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Calculating IOPS from bonnie++ results

Path Finder

Hello,

I was wondering how to obtain IOPS from bonnie++ results.

The various executions of bonnie++ have been done using a size of twice the RAM, and not the root user.

Here are the results:

# bonnie++ -d /data -s 12g -qfb
1.97,1.97,host28,1,1360870223,12G,,,,434320,86,116822,22,,,116187,9,1362,32,16,,,,,15457,27,+++++,+++,2854,9,32642,45,+++++,+++,1624,6,,212ms,158ms,,178ms,818ms,125ms,1310us,234ms,103ms,53424us,182ms

# bonnie++ -d /data -s 16g -qfb
1.97,1.97,host56,1,1360869078,16G,,,,392047,38,133174,5,,,363574,5,586.2,8,16,,,,,+++++,+++,+++++,+++,2679,1,+++++,+++,+++++,+++,2700,1,,226ms,289ms,,58929us,276ms,118us,76us,61321us,198us,77us,21293us

# bonnie++ -d /data -s 32g -qfb
1.97,1.97,host57,1,1360852635,32G,,,,505977,54,151226,3,,,254450,3,257.0,8,16,,,,,+++++,+++,+++++,+++,2748,1,+++++,+++,+++++,+++,2602,1,,226ms,438ms,,373ms,1261ms,217us,84us,107ms,131us,31us,65746us

# bonnie++ -d /data -s 16g -qfb
 1.97,1.97,host58,1,1360881644,16G,,,,478704,47,129047,4,,,330770,4,480.6,7,16,,,,,+++++,+++,+++++,+++,2195,2,+++++,+++,+++++,+++,2814,2,,373ms,389ms,,79935us,316ms,452us,82us,295ms,94us,169us,35213us

# bonnie++ -d /data -s 16g -qfb
1.97,1.97,host59,1,1360868560,16G,,,,396657,37,82812,1,,,246492,2,2800,43,16,,,,,+++++,+++,+++++,+++,2819,3,+++++,+++,+++++,+++,2761,1,,226ms,350ms,,90085us,70123us,582us,92us,61752us,135us,36us,13827us

Any help would be appreciated, as I just cannot find a way to translate those into the famed IOPS I am looking for.

The main idea here is to be able to find out if the 800 IOPS threshold is there or not on our future Splunk cluster.

Cheers,
Olivier

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1 Solution

Splunk Employee
Splunk Employee

Be sure to use an updated version of bonnie++:
http://www.coker.com.au/bonnie++/

If you're using a version of bonnie that ships with the OS, you will likely find odd results. "Random Seeks/s" is the metric you want to measure, in order to estimate IOPS. Also be sure to test with -s set to 3x - 10x (ideally) memory to ensure no caching.

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Engager

What you want to do is pass that input into bon_csv2txt. You should see a column named Random Seeks.

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Path Finder

Note that the IOPS requirement for SPLUNK 6.0 is 1200

The reason to use bonnie++ for comparability with what SPLUNK does ie repeatability of results. There are better tools to use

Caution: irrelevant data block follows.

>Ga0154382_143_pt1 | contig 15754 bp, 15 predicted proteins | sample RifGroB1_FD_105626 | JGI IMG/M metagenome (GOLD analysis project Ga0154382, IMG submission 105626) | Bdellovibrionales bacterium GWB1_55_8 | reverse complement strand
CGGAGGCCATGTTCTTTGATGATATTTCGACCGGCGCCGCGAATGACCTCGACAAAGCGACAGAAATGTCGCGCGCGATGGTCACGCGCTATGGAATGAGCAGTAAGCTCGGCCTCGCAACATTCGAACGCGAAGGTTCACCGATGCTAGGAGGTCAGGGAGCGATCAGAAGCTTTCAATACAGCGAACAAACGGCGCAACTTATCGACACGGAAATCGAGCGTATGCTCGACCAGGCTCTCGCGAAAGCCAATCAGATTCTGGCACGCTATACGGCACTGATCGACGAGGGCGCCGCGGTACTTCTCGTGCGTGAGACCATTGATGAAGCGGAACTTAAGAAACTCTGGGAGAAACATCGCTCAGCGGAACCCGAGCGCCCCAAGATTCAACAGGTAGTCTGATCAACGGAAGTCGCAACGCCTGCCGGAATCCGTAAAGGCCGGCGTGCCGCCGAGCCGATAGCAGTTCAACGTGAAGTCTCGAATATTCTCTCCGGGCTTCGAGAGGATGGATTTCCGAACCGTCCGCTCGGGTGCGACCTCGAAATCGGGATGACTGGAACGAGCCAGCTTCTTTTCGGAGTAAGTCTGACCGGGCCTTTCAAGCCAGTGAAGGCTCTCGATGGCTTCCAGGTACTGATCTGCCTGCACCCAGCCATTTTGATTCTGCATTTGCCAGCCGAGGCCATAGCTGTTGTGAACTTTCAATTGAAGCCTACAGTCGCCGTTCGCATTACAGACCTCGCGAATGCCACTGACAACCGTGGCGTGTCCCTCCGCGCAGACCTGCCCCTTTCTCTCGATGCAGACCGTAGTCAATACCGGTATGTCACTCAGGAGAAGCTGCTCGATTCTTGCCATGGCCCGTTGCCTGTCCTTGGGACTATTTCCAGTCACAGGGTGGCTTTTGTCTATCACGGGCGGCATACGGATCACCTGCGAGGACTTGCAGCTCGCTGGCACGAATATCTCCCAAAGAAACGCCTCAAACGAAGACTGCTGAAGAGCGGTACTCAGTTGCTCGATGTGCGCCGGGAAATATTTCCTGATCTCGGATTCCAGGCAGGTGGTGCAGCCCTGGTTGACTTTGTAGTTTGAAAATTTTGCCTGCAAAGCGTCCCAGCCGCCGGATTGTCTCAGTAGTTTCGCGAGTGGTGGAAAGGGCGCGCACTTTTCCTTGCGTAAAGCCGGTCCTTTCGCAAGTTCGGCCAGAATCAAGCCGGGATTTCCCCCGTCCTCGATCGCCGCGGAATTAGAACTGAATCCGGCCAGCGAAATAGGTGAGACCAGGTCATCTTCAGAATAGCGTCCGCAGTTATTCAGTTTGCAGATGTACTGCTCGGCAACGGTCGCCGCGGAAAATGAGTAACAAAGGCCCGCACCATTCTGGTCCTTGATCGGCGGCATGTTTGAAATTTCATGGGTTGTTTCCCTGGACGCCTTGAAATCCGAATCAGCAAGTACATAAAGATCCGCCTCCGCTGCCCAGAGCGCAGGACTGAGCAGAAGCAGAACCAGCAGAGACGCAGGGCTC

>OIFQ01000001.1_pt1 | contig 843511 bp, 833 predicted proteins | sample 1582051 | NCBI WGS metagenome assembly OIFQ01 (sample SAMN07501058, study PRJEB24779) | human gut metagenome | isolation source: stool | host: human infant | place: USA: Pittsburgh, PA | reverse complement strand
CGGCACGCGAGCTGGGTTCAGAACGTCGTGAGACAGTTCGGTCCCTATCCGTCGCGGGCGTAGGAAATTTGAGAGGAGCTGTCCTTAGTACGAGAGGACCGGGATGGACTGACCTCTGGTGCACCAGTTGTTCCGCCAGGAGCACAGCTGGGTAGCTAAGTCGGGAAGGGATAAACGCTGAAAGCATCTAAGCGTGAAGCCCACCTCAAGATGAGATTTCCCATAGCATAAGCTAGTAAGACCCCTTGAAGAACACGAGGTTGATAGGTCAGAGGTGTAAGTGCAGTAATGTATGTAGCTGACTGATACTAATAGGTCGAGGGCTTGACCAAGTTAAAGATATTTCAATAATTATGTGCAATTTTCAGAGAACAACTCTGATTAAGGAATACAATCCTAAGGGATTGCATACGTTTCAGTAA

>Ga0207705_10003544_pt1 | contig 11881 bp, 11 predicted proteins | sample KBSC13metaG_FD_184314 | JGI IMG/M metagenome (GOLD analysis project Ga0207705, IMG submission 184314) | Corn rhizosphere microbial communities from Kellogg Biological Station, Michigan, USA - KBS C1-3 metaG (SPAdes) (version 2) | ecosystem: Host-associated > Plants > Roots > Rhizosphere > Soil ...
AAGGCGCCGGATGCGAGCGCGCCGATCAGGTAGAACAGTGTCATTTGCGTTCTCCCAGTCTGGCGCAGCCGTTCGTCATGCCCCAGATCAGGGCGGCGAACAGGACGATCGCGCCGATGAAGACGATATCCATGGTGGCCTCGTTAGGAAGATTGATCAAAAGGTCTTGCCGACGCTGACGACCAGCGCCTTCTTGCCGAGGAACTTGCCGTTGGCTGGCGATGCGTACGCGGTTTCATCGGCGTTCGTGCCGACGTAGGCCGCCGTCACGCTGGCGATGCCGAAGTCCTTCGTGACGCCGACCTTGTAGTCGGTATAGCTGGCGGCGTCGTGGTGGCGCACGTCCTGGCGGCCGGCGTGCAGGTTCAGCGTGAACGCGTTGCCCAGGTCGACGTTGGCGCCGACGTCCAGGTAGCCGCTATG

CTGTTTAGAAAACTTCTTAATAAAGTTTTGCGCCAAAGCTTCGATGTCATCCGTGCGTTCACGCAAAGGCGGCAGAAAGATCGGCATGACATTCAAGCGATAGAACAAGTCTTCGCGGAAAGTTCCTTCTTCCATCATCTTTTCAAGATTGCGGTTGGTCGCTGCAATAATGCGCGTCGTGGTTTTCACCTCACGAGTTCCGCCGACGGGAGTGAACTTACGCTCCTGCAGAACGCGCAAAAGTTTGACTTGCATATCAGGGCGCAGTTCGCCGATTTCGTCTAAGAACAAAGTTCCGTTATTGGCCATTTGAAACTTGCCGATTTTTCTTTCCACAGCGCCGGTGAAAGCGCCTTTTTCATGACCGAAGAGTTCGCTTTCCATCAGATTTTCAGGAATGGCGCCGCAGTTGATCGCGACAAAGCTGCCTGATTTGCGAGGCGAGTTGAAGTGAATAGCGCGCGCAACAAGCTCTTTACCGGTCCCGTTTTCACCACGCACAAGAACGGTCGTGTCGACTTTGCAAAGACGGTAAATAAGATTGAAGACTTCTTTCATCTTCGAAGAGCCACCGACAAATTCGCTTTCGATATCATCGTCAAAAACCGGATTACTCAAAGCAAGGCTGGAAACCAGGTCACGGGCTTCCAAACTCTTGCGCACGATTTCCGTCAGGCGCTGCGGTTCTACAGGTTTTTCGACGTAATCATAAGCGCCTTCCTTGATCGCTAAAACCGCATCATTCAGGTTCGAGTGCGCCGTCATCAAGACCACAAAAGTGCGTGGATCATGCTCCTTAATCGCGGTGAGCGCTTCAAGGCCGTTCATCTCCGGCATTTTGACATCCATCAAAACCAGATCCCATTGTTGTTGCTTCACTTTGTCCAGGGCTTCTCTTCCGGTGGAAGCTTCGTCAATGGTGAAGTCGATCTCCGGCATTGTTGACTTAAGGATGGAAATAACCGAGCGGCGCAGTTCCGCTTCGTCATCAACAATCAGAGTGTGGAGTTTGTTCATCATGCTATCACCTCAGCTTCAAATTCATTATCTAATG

Communicator

Please share the "better tools" with links, please. (Not wanting to start a flame war. I'm interested in other tools.)

Path Finder

It is some combined score of a sort, yes 🙂

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Engager

Hi,

is the measure for "Random Seeks" a representation of "Read IOPS", "Write IOPS", or some kind of average of both?

Thanks,
--ivo

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Engager

The default is to have the file size (the -s option) be twice the size of RAM which will usually be enough to break all caches. But if you need to test other things (like filesystem performance with big files) then feel free to make it as large as you wish.

When you use the -q option stdout gets the CSV format (as shown in the above question) and the human readable version goes to stderr. To convert the CSV version to human-readable use bon_csv2txt.

In the human readable form what you call "IOPS" is called "Random Seeks".

Communicator

+1 for telling those of us that have no clue, 'In the human readable form what you call "IOPS" is called "Random Seeks".'

Splunk Employee
Splunk Employee

Be sure to use an updated version of bonnie++:
http://www.coker.com.au/bonnie++/

If you're using a version of bonnie that ships with the OS, you will likely find odd results. "Random Seeks/s" is the metric you want to measure, in order to estimate IOPS. Also be sure to test with -s set to 3x - 10x (ideally) memory to ensure no caching.

View solution in original post

Splunk Employee
Splunk Employee

Per etbe's comment below, setting ram size to 3x-10x should be unnecessary.

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